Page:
CBA lifts dividend as profits rise by 11 per cent to $9.6 billion

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The Commonwealth Bank has notched up a $9.6 billion profit and will lift its dividend, after the banking giant’s bottom line benefited from solid loan growth and cuts to its bad debt charges.

As CBA delivered its full-year results on Wednesday, chief executive Matt Comyn said households were in a strong position, but the bank expected a softening in consumer spending amid rising costs of living.

CBA will pay a final dividend of $2.10 a share.Credit:James Alcock

“Against many measures, Australian households and businesses are in a strong position given low unemployment, low underemployment, and strong non-mining investment. However inflation is high, and we have seen a rapid increase in the cash rate which is negatively impacting consumer confidence,” Comyn said.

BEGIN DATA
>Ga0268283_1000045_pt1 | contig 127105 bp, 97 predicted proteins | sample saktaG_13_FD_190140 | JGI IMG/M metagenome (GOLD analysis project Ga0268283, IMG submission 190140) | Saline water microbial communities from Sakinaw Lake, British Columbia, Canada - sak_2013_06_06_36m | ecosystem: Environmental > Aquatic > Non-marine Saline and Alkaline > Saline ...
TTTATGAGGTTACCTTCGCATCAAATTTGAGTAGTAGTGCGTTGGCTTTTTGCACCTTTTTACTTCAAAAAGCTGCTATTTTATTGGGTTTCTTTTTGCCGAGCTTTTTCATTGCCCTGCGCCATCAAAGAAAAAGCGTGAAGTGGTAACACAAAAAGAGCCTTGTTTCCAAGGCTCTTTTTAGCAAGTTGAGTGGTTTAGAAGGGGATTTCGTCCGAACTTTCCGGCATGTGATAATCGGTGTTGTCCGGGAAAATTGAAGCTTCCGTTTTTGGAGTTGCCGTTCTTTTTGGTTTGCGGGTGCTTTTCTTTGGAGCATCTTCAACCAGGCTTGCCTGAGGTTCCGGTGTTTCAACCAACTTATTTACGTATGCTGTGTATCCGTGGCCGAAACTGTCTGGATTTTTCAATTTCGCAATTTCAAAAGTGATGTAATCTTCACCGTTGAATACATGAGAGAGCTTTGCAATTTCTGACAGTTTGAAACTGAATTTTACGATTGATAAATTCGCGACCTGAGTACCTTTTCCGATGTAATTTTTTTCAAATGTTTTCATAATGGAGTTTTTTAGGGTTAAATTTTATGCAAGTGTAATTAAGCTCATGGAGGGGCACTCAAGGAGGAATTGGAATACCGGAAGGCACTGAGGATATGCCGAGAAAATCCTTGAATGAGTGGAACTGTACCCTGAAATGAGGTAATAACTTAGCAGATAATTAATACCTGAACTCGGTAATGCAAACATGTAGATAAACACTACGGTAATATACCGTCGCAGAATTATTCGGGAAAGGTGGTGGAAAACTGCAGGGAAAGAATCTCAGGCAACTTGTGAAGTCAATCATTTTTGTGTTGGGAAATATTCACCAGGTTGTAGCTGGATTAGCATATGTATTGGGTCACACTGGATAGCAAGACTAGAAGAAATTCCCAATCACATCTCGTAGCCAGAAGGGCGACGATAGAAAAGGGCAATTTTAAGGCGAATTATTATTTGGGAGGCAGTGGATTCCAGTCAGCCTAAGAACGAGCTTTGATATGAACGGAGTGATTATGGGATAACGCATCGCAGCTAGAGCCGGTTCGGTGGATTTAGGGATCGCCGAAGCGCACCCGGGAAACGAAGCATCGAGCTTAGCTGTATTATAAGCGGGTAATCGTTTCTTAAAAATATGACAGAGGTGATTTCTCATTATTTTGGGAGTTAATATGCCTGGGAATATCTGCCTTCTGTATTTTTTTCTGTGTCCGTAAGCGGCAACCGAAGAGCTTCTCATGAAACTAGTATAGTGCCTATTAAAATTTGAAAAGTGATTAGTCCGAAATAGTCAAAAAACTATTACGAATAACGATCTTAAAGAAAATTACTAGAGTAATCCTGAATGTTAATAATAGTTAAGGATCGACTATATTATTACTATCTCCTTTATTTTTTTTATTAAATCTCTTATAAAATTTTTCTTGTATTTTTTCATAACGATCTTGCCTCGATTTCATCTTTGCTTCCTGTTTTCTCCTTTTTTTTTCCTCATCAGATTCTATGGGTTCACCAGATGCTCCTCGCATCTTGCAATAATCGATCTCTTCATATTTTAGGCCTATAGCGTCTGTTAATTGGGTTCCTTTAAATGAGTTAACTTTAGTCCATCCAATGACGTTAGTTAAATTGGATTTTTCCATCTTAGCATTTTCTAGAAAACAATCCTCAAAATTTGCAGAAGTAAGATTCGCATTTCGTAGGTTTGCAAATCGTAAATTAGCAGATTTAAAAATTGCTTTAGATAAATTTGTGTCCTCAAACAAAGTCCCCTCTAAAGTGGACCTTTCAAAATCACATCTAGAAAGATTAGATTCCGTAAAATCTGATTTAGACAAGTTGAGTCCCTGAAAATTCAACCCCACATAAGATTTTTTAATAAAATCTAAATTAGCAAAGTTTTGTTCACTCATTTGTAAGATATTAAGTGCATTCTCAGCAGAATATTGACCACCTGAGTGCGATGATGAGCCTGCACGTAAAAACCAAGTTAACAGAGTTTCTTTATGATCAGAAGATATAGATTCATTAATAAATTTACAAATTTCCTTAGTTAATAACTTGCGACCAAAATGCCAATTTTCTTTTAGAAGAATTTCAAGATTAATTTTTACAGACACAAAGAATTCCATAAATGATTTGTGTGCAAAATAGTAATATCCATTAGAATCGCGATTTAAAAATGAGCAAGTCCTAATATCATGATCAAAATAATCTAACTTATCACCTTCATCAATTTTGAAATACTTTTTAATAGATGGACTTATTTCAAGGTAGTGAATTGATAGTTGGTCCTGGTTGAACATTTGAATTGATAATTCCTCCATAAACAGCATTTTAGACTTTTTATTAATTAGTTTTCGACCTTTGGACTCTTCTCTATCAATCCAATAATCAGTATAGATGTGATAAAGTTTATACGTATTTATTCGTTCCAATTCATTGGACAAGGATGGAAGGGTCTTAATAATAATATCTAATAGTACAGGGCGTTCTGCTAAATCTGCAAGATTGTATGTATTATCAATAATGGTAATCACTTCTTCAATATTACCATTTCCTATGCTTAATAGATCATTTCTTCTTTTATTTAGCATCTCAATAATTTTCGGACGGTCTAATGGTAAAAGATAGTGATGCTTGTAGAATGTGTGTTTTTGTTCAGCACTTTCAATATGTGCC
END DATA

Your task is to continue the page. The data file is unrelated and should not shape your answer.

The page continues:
The bank said cash profits rose 11 per cent to $9.6 billion, helped volume growth in its core businesses and a $355 million loan impairment benefit. CBA will pay a final dividend of $2.10 a share.

The consensus forecast among analysts had been for cash earnings of $9.24 billion, according to Citi analysts, and a final dividend of $2.09.

CBA’s result comes as investors are focused on how banks are being affected by rising interest rates, which have sparked fears of bad debts, and alongside a slowdown in the property market, which is a critical influence on banks’ loan growth.

chief executive Matt Comyn said households were in a strong position, but the bank expected a softening in consumer spending amid rising costs of living.Credit:Alex Ellinghausen

At the same time, investors expect rising interest rates to ultimately widen banks’ profit margins, as lenders raise rates on loans more steeply than on deposits.

At CBA’s previous trading update in May, CBA had reported a squeeze on its margins due to stiff competition in the mortgage lending, alongside slower growth in the mortgage market.

In June, CBA economists predicted peak-to-trough declines in Sydney and Melbourne house prices of 18 per cent, in response to aggressive interest rate hikes from the Reserve Bank.

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